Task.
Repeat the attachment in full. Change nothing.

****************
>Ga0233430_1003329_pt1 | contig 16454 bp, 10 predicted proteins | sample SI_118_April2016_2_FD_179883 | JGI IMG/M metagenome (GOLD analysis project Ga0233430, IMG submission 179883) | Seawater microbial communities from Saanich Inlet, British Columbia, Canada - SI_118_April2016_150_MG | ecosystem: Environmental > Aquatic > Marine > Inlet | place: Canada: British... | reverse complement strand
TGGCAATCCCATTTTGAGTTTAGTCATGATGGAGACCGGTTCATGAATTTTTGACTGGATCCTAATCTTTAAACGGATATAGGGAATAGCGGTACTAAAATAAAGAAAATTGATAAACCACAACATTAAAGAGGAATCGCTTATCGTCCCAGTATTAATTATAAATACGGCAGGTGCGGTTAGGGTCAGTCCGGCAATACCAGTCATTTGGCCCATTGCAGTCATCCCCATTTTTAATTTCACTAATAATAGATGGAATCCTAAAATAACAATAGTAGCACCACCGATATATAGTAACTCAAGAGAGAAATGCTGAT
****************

>Ga0233430_1003329_pt1 | contig 16454 bp, 10 predicted proteins | sample SI_118_April2016_2_FD_179883 | JGI IMG/M metagenome (GOLD analysis project Ga0233430, IMG submission 179883) | Seawater microbial communities from Saanich Inlet, British Columbia, Canada - SI_118_April2016_150_MG | ecosystem: Environmental > Aquatic > Marine > Inlet | place: Canada: British... | reverse complement strand
TGGCAATCCCATTTTGAGTTTAGTCATGATGGAGACCGGTTCATGAATTTTTGACTGGATCCTAATCTTTAAACGGATATAGGGAATAGCGGTACTAAAATAAAGAAAATTGATAAACCACAACATTAAAGAGGAATCGCTTATCGTCCCAGTATTAATTATAAATACGGCAGGTGCGGTTAGGGTCAGTCCGGCAATACCAGTCATTTGGCCCATTGCAGTCATCCCCATTTTTAATTTCACTAATAATAGATGGAATCCTAAAATAACAATAGTAGCACCACCGATATATAGTAACTCAAGAGAGAAATGCTGAT